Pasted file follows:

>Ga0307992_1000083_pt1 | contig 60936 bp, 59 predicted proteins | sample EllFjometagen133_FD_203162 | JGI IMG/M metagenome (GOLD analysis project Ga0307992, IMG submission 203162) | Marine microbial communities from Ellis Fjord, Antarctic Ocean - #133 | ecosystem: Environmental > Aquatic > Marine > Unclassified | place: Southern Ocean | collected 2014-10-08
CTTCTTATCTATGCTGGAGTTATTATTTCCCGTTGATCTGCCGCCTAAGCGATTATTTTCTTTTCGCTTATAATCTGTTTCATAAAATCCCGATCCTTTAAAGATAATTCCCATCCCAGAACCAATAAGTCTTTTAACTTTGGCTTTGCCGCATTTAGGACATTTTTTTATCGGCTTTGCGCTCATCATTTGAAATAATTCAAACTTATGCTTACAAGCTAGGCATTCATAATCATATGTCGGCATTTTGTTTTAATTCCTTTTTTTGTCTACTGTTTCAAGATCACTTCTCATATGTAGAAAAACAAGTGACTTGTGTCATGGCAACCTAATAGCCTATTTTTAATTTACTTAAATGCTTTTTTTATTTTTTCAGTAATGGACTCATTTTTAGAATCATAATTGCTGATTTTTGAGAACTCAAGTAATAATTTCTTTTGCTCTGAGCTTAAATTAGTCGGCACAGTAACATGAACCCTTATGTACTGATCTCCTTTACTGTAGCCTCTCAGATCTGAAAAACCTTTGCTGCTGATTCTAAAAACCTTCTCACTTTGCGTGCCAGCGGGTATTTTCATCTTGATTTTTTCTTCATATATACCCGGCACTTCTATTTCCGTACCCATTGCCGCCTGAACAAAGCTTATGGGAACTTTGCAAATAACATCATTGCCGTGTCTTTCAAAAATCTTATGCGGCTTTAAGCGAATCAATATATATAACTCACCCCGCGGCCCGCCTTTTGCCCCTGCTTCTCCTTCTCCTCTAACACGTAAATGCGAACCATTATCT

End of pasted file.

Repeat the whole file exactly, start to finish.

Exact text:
>Ga0307992_1000083_pt1 | contig 60936 bp, 59 predicted proteins | sample EllFjometagen133_FD_203162 | JGI IMG/M metagenome (GOLD analysis project Ga0307992, IMG submission 203162) | Marine microbial communities from Ellis Fjord, Antarctic Ocean - #133 | ecosystem: Environmental > Aquatic > Marine > Unclassified | place: Southern Ocean | collected 2014-10-08
CTTCTTATCTATGCTGGAGTTATTATTTCCCGTTGATCTGCCGCCTAAGCGATTATTTTCTTTTCGCTTATAATCTGTTTCATAAAATCCCGATCCTTTAAAGATAATTCCCATCCCAGAACCAATAAGTCTTTTAACTTTGGCTTTGCCGCATTTAGGACATTTTTTTATCGGCTTTGCGCTCATCATTTGAAATAATTCAAACTTATGCTTACAAGCTAGGCATTCATAATCATATGTCGGCATTTTGTTTTAATTCCTTTTTTTGTCTACTGTTTCAAGATCACTTCTCATATGTAGAAAAACAAGTGACTTGTGTCATGGCAACCTAATAGCCTATTTTTAATTTACTTAAATGCTTTTTTTATTTTTTCAGTAATGGACTCATTTTTAGAATCATAATTGCTGATTTTTGAGAACTCAAGTAATAATTTCTTTTGCTCTGAGCTTAAATTAGTCGGCACAGTAACATGAACCCTTATGTACTGATCTCCTTTACTGTAGCCTCTCAGATCTGAAAAACCTTTGCTGCTGATTCTAAAAACCTTCTCACTTTGCGTGCCAGCGGGTATTTTCATCTTGATTTTTTCTTCATATATACCCGGCACTTCTATTTCCGTACCCATTGCCGCCTGAACAAAGCTTATGGGAACTTTGCAAATAACATCATTGCCGTGTCTTTCAAAAATCTTATGCGGCTTTAAGCGAATCAATATATATAACTCACCCCGCGGCCCGCCTTTTGCCCCTGCTTCTCCTTCTCCTCTAACACGTAAATGCGAACCATTATCT